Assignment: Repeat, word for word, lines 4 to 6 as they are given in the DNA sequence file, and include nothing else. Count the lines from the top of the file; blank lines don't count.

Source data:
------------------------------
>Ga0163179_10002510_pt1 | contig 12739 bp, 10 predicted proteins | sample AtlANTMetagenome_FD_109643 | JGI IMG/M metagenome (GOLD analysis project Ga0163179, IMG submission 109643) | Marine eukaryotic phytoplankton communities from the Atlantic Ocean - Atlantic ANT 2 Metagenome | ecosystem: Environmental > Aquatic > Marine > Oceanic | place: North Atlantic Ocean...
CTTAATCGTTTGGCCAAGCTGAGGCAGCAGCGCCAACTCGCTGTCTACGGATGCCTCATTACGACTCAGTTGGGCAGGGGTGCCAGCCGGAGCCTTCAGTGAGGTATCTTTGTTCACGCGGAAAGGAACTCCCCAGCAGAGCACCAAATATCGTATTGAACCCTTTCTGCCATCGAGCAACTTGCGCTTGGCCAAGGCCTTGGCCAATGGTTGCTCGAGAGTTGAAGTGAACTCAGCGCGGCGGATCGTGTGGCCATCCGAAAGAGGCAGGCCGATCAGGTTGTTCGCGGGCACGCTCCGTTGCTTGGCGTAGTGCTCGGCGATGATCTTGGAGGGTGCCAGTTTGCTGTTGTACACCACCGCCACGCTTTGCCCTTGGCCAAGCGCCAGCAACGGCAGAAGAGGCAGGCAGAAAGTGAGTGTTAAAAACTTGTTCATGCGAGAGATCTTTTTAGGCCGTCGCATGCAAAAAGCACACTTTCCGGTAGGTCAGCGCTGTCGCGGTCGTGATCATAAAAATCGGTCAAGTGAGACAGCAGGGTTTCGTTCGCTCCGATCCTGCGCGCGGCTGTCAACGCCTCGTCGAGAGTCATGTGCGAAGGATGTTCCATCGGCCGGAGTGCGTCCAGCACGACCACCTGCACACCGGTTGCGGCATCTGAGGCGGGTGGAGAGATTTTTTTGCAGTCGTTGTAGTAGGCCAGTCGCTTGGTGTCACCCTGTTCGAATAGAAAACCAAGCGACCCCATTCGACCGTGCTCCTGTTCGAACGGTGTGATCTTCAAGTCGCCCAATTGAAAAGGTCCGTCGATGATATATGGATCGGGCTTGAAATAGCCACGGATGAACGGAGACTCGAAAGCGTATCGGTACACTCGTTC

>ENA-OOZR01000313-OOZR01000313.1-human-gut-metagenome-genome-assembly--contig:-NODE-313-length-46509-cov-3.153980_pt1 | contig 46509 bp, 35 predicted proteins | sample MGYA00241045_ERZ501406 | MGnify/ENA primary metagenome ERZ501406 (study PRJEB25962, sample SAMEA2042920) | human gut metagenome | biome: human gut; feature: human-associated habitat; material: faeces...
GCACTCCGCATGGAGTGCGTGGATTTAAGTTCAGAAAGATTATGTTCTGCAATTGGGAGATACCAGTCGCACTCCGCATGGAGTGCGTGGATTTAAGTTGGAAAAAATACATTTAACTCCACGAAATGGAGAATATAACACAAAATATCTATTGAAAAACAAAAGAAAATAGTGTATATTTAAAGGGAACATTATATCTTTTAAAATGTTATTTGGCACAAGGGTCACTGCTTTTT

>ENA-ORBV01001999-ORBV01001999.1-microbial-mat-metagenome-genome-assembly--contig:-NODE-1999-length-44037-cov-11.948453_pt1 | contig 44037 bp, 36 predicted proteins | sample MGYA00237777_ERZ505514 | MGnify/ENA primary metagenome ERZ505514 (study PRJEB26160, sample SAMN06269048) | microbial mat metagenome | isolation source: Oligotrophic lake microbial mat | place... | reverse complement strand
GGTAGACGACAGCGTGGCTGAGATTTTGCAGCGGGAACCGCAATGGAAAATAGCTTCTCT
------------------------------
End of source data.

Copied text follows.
GCACTCCGCATGGAGTGCGTGGATTTAAGTTCAGAAAGATTATGTTCTGCAATTGGGAGATACCAGTCGCACTCCGCATGGAGTGCGTGGATTTAAGTTGGAAAAAATACATTTAACTCCACGAAATGGAGAATATAACACAAAATATCTATTGAAAAACAAAAGAAAATAGTGTATATTTAAAGGGAACATTATATCTTTTAAAATGTTATTTGGCACAAGGGTCACTGCTTTTT

>ENA-ORBV01001999-ORBV01001999.1-microbial-mat-metagenome-genome-assembly--contig:-NODE-1999-length-44037-cov-11.948453_pt1 | contig 44037 bp, 36 predicted proteins | sample MGYA00237777_ERZ505514 | MGnify/ENA primary metagenome ERZ505514 (study PRJEB26160, sample SAMN06269048) | microbial mat metagenome | isolation source: Oligotrophic lake microbial mat | place... | reverse complement strand
GGTAGACGACAGCGTGGCTGAGATTTTGCAGCGGGAACCGCAATGGAAAATAGCTTCTCT